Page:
Women Don't Know Cholesterol Levels
Survey Shows Less Than a Third of Women Know Their Cholesterol Numbers
Aug. 22, 2007 -- Most women are seriously lacking when it comes to knowing
their cholesterol numbers, according to a new survey.
Researchers found that twice as many women knew how much they weighed in
high school than knew their current cholesterol level -- despite the fact that
heart disease is the No. 1 killer among women.
"Clearly, strides have been made in educating women on the risks of high
cholesterol, but the disconnect between awareness and action needs to be
addressed," says researcher Phyllis Greenberger, president and CEO of the
Society for Women's Health Research, which sponsored the survey, in a news
release. "Knowing your cholesterol number is the first step in controlling
cholesterol. That number is certainly more important than what you weighed in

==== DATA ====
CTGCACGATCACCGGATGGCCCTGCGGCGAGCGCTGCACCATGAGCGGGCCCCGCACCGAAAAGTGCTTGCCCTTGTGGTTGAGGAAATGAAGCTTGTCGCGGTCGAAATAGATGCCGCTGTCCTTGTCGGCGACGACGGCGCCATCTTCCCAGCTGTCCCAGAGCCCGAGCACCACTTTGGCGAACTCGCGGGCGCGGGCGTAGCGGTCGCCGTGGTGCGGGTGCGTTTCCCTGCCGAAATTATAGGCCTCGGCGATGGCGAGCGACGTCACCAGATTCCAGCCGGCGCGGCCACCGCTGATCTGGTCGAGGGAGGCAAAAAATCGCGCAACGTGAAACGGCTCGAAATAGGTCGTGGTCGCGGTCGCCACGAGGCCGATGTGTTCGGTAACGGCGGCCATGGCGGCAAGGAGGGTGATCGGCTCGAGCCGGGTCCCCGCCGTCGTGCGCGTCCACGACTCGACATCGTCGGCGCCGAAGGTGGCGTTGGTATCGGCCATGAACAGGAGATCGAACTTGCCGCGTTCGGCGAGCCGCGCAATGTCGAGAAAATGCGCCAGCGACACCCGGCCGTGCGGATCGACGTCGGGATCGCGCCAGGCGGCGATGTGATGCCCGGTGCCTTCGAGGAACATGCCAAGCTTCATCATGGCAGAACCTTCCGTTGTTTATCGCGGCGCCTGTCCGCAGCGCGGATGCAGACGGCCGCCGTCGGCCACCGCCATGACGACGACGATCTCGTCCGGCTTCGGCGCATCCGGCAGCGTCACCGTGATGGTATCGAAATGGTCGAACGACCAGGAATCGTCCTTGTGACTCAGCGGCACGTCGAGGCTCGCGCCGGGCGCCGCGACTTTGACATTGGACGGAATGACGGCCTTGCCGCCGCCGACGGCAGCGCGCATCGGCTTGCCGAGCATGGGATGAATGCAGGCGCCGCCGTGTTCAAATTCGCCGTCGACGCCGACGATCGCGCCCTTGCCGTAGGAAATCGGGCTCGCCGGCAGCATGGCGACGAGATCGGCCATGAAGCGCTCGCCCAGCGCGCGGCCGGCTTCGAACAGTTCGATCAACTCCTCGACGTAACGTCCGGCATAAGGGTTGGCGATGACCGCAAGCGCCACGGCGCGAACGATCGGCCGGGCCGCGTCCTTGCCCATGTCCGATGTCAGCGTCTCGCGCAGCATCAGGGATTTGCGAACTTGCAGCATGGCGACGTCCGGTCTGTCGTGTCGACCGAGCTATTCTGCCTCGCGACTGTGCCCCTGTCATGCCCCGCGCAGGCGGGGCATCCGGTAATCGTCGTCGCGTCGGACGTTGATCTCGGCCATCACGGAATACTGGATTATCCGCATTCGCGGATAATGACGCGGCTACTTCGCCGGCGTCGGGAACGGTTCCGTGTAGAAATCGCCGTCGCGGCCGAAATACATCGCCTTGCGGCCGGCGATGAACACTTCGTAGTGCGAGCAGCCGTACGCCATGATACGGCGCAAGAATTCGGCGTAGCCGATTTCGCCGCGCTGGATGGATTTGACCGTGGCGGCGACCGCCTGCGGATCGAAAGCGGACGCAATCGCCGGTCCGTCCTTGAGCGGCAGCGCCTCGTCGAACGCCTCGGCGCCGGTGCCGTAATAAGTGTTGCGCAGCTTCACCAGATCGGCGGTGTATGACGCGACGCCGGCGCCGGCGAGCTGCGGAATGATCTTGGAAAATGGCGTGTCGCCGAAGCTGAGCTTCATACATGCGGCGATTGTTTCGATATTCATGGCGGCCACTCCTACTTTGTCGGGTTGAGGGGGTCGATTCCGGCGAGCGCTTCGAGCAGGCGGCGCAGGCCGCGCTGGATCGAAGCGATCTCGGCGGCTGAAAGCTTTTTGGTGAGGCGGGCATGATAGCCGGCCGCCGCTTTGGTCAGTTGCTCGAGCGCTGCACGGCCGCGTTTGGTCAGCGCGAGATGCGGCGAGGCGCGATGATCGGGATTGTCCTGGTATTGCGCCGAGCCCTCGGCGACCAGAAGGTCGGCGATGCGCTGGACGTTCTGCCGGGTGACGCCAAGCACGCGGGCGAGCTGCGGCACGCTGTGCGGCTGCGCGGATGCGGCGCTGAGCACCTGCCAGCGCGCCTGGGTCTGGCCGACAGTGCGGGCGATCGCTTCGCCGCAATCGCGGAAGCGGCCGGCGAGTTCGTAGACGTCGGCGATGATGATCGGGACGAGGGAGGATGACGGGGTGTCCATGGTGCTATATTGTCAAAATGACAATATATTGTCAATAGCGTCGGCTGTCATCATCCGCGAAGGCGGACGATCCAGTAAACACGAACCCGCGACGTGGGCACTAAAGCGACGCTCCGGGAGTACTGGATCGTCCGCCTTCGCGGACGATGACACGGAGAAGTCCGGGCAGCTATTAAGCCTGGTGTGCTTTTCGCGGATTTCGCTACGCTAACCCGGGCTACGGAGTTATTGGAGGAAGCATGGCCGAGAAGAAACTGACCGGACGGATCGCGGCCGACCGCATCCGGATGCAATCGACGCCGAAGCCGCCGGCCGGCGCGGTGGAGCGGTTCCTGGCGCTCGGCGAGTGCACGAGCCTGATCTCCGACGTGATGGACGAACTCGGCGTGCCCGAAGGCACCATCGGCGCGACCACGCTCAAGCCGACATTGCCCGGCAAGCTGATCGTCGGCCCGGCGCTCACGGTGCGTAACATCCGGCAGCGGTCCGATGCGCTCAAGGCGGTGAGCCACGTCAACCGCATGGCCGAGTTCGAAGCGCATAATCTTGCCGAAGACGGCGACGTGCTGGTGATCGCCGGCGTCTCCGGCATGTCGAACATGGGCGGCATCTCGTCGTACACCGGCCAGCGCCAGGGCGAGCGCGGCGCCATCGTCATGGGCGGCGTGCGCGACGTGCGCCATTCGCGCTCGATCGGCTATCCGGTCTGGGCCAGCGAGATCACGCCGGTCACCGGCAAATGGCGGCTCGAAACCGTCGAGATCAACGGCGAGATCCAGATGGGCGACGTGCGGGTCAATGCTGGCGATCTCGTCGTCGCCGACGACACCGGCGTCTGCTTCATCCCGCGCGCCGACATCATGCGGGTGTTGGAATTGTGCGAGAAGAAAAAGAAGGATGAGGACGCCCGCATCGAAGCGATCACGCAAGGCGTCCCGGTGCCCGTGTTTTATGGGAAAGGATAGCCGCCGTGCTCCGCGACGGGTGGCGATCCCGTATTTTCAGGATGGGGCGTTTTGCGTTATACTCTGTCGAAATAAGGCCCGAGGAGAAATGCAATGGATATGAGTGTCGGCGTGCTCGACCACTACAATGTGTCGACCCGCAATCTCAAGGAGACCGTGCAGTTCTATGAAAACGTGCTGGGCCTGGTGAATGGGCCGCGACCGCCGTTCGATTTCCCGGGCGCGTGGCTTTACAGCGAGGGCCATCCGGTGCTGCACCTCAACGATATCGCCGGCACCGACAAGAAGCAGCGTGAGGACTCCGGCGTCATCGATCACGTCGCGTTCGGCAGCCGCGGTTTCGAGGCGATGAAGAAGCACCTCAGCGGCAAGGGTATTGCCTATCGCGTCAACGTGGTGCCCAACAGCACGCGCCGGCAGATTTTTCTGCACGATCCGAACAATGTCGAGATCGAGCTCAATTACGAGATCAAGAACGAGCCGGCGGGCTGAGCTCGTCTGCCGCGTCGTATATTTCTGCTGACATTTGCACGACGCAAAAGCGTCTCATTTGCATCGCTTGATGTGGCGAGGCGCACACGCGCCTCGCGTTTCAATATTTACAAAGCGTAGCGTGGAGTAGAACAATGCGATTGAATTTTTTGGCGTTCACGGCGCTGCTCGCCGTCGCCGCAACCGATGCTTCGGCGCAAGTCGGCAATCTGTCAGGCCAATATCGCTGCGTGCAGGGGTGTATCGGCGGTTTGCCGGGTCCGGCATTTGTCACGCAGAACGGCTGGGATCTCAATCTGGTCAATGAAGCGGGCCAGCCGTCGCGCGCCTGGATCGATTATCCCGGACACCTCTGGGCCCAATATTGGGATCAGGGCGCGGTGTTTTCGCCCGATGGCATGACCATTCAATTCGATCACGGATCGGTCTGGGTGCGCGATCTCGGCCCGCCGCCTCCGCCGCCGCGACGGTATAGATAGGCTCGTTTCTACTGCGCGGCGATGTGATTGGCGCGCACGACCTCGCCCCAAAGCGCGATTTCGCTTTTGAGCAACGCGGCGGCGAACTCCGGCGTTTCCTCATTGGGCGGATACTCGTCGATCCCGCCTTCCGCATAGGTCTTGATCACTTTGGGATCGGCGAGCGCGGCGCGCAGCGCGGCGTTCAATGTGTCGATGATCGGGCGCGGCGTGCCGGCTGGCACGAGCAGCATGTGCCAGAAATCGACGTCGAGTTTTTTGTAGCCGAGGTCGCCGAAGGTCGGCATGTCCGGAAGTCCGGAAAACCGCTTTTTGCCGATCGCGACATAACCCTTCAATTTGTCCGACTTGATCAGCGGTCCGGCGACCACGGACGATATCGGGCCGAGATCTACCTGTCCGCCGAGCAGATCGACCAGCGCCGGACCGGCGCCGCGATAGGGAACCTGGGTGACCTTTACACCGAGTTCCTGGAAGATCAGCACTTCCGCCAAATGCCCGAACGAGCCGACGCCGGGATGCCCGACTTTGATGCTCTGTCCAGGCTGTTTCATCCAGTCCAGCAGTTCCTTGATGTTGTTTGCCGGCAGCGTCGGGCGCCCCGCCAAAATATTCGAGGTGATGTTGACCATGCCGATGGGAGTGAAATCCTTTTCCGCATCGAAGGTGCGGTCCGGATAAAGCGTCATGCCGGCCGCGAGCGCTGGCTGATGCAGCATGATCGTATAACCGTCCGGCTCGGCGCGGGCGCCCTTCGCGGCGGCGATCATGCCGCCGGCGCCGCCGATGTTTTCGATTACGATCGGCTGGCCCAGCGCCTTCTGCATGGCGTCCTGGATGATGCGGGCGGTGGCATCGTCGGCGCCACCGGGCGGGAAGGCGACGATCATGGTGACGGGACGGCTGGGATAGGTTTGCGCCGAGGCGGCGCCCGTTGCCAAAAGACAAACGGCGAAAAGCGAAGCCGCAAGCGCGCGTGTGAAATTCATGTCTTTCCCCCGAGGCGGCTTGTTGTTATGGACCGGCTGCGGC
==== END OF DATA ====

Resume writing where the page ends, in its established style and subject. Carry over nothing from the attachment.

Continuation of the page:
The survey showed nearly nine out of 10 women recognize that cholesterol can
cause the development of plaque in the arteries. Yet less than a third of women
knew their own cholesterol numbers.
Cholesterol Levels: Knowledge Gap
The random survey, which included more than 500 women, showed that most
women know about the importance of diet and exercise in maintaining healthy
But when it comes to knowing their cholesterol levels or actively managing
their own cholesterol-related health risks, there's a big gap in knowledge. For
- Only about a third of women knew any of the four key numbers for monitoring
cholesterol: total cholesterol level, LDL level, HDL level, and triglyceride
(blood fat) level.
- More than a third of women reported being very surprised or somewhat
surprised to learn that high cholesterol has no symptoms.
- Sixty percent of women said they are somewhat or very actively trying to
manage their cholesterol levels.
- A third of women were very surprised or somewhat surprised to learn that
women can exercise regularly and maintain a healthy diet but still have
dangerously high cholesterol levels.
In contrast, 79% of the women surveyed could remember what they weighed in
high school, which researchers say is much less likely to play a serious role
in heart disease risk than high cholesterol levels.
The margin of error for the full sample is +/- 3%.